Justice Joseph Story, in his 1833 “Commentaries on the Constitution” said:

§ 1517. Some doubts appear to have been entertained in the early stages of the government, as to the correct exposition of the constitution in regard to the agency of the senate in the formation of treaties. The question was, whether the agency of the senate was admissible previous to the negotiation, so as to advise on the instructions to be given to the ministers; or was limited to the exercise of the power of advice and consent, after the treaty was formed; or whether the president possessed an option to adopt one mode, or the other, as his judgment might direct. The practical exposition assumed on the first occasion, which seems to have occurred in President Washington’s administration, was, that the option belonged to the executive to adopt either mode, and the senate might advise before, as well as after, the formation of a treaty.3 Since that period, the senate have been rarely, if ever, consulted, until after a treaty has been completed, and laid before them for ratification. When so laid before the senate, that body is in the habit of deliberating upon it, as, indeed, it does on all executive business, in secret,and with closed doors. The senate may wholly reject the treaty, or advise and consent to a ratification of part of the articles, rejecting others, or recommend additional or explanatory articles. In the event of a partial ratification, the treaty does not become the law of the land, until the president and the foreign sovereign have each assented to the modifications proposed by the senate. But, although the president may ask the advice and consent of the senate to a treaty, he is not absolutely bound by it; for he may, after it is given,still constitutionally refuse to ratify it. Such an occurrence will probably be rare, because the president will scarcely incline to lay a treaty before the senate, which he is not disposed to ratify.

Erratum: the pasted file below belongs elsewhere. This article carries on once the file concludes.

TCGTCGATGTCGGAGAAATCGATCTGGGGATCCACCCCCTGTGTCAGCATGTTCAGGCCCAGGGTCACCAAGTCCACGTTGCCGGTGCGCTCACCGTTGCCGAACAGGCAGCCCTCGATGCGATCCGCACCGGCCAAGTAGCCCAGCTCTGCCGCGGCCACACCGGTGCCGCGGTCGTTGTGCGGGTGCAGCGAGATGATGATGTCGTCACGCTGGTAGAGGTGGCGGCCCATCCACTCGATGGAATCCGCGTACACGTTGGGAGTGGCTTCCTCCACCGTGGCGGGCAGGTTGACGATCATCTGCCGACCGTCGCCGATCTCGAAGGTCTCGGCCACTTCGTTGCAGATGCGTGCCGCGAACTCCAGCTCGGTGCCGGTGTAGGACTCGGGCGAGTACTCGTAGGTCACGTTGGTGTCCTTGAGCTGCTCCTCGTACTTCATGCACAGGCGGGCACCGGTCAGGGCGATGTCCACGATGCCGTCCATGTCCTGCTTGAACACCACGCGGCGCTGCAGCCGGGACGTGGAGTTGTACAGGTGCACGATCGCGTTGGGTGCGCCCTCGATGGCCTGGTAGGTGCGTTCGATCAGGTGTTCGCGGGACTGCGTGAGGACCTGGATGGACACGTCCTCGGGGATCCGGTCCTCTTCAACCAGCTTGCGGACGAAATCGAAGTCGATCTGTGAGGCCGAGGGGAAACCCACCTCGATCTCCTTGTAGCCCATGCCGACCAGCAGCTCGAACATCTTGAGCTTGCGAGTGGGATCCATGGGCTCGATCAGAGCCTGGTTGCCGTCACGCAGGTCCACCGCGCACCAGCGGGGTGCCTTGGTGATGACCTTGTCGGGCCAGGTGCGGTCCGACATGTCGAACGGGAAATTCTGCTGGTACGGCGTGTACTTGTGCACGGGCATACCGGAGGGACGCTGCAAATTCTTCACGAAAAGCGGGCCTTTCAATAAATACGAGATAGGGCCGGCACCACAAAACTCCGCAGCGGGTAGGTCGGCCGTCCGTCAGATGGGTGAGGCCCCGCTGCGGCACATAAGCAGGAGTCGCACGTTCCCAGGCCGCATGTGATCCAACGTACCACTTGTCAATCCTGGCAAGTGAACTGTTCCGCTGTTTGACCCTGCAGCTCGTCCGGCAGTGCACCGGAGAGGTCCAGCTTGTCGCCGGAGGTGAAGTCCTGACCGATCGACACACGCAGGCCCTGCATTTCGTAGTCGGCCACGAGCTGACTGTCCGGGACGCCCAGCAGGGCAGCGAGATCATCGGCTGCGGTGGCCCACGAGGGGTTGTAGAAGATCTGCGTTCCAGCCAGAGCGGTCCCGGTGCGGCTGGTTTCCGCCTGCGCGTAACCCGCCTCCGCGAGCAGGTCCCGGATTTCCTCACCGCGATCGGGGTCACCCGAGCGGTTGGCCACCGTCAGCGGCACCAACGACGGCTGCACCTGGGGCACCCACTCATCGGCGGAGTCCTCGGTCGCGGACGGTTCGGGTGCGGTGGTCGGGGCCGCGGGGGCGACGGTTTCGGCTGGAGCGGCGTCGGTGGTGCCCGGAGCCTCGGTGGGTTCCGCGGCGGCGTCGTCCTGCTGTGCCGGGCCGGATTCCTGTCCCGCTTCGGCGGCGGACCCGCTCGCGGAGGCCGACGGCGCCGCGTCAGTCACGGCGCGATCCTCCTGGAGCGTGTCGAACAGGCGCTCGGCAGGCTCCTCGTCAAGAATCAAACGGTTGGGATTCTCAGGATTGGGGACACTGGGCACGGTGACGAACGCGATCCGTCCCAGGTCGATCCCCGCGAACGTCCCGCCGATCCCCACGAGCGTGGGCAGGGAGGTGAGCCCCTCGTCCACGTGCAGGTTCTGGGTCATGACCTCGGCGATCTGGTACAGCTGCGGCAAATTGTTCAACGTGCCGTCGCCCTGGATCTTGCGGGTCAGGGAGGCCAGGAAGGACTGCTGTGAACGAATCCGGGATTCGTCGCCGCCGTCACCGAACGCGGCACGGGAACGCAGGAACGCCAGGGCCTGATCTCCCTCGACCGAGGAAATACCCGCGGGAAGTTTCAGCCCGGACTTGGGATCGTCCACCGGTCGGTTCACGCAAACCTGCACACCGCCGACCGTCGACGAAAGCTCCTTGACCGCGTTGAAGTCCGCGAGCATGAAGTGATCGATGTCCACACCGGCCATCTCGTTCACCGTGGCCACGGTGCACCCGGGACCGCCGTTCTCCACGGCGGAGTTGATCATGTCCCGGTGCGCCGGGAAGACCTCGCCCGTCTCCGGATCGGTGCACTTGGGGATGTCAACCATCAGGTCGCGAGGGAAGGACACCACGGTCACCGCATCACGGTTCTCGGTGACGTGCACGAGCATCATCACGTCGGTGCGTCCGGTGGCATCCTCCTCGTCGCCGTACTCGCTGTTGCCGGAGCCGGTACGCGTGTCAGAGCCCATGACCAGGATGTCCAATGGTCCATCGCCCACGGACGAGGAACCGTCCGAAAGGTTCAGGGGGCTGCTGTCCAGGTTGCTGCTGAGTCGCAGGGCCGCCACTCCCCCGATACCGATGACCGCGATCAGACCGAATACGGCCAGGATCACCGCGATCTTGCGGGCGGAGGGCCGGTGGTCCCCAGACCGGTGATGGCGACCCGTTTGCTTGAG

Therefore, I’m mystified by this push in Congress to pass a bill (law) requiring that the President put any agreement before them before it can be considered adopted.  Would not the current Constitution allow for the Senate to have this power now?

The Founders were so leery of a strong executive having overreaching powers similar to a monarchy, that they built-in checks and balances to curb this possibility.  Whenever we see the President acting unilaterally, the first place to seek recourse is in the Constitution, where generally you can find a direct check against such actions by one or more of the co-equal branches.

Where art thou NYS AG when you need him?

February 1, 2015

Maybe it’s me, but I just got a newsy email from our NYS AG Schneiderman with many choice bits about how he’s looking after New Yorkers, fighting crime, tracking down scammers, ferreting out phony contractors, etc., etc.  Maybe it’s me, but there’s something missing here.  That’s right, not ONE WORD about the arrest of Shelly Silver, and possible investigation of other so-called legislative leaders in Albany.  Correct me if I’m wrong, but wouldn’t keeping New York citizens safe from graft, corruption and amoral behavior be one of the top responsibilities of our AG?  So, I guess in his extreme on-the-lookout zeal in uprooting scammers and crooks, the biggest and most obvious in the room weren’t on his radar?  And, not even a comment from his office that I can find.

Maybe all of this was not news to the AG, but he felt it would be better handled by the Feds, so that he could keep his hands clean?  So, exactly where was the AG when all of this corruption was happening right under his nose?  Anyone?  Buehler?  Buehler?

So, in this newsletter, he took time to warn us of Lottery scammers, and even to wish Lorretta Lynch good luck in her upcoming congressional hearing.  He mentions those nasty banks, who try to keep low-income New Yorkers from opening bank accounts, but not a peep about the “three men in a room”, one of whom is looking at a hundred years jail time.  He’s right on top of warning banks, mortgage providers and utilities to not hand out late fees for customers on LI after mails delivery was shut down due to last week’s storm, but eerily silent on open corruption in the capitol building.

But no need to push TORT reform in Albany, so that all of those nice lawyers can assist mesothelioma victims in getting their share of loot from companies forced to pay up or else.  Sometime silence speaks loudly and in this case, it screams that very possibly, at best Mr. Schneiderman is not doing his job, and I’ll leave the other ramifications to your imagination.